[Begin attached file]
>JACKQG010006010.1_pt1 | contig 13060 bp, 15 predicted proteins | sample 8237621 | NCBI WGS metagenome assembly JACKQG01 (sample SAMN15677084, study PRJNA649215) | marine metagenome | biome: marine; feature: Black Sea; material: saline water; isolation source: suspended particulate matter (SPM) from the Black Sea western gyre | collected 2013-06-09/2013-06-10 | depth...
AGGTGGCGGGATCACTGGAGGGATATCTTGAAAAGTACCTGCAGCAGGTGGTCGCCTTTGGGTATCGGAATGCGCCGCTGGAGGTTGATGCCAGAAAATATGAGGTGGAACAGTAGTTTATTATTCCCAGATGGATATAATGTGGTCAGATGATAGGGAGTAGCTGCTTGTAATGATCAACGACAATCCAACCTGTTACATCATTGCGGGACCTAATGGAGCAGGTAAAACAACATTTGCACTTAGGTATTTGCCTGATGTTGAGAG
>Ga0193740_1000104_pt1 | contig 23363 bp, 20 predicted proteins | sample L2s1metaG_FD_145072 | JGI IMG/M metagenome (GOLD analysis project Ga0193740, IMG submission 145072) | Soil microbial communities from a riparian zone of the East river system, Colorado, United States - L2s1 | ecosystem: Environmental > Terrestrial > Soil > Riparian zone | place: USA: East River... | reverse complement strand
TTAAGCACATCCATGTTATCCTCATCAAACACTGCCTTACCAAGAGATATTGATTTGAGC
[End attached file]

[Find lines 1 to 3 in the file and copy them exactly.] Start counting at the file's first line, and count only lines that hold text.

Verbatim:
>JACKQG010006010.1_pt1 | contig 13060 bp, 15 predicted proteins | sample 8237621 | NCBI WGS metagenome assembly JACKQG01 (sample SAMN15677084, study PRJNA649215) | marine metagenome | biome: marine; feature: Black Sea; material: saline water; isolation source: suspended particulate matter (SPM) from the Black Sea western gyre | collected 2013-06-09/2013-06-10 | depth...
AGGTGGCGGGATCACTGGAGGGATATCTTGAAAAGTACCTGCAGCAGGTGGTCGCCTTTGGGTATCGGAATGCGCCGCTGGAGGTTGATGCCAGAAAATATGAGGTGGAACAGTAGTTTATTATTCCCAGATGGATATAATGTGGTCAGATGATAGGGAGTAGCTGCTTGTAATGATCAACGACAATCCAACCTGTTACATCATTGCGGGACCTAATGGAGCAGGTAAAACAACATTTGCACTTAGGTATTTGCCTGATGTTGAGAG
>Ga0193740_1000104_pt1 | contig 23363 bp, 20 predicted proteins | sample L2s1metaG_FD_145072 | JGI IMG/M metagenome (GOLD analysis project Ga0193740, IMG submission 145072) | Soil microbial communities from a riparian zone of the East river system, Colorado, United States - L2s1 | ecosystem: Environmental > Terrestrial > Soil > Riparian zone | place: USA: East River... | reverse complement strand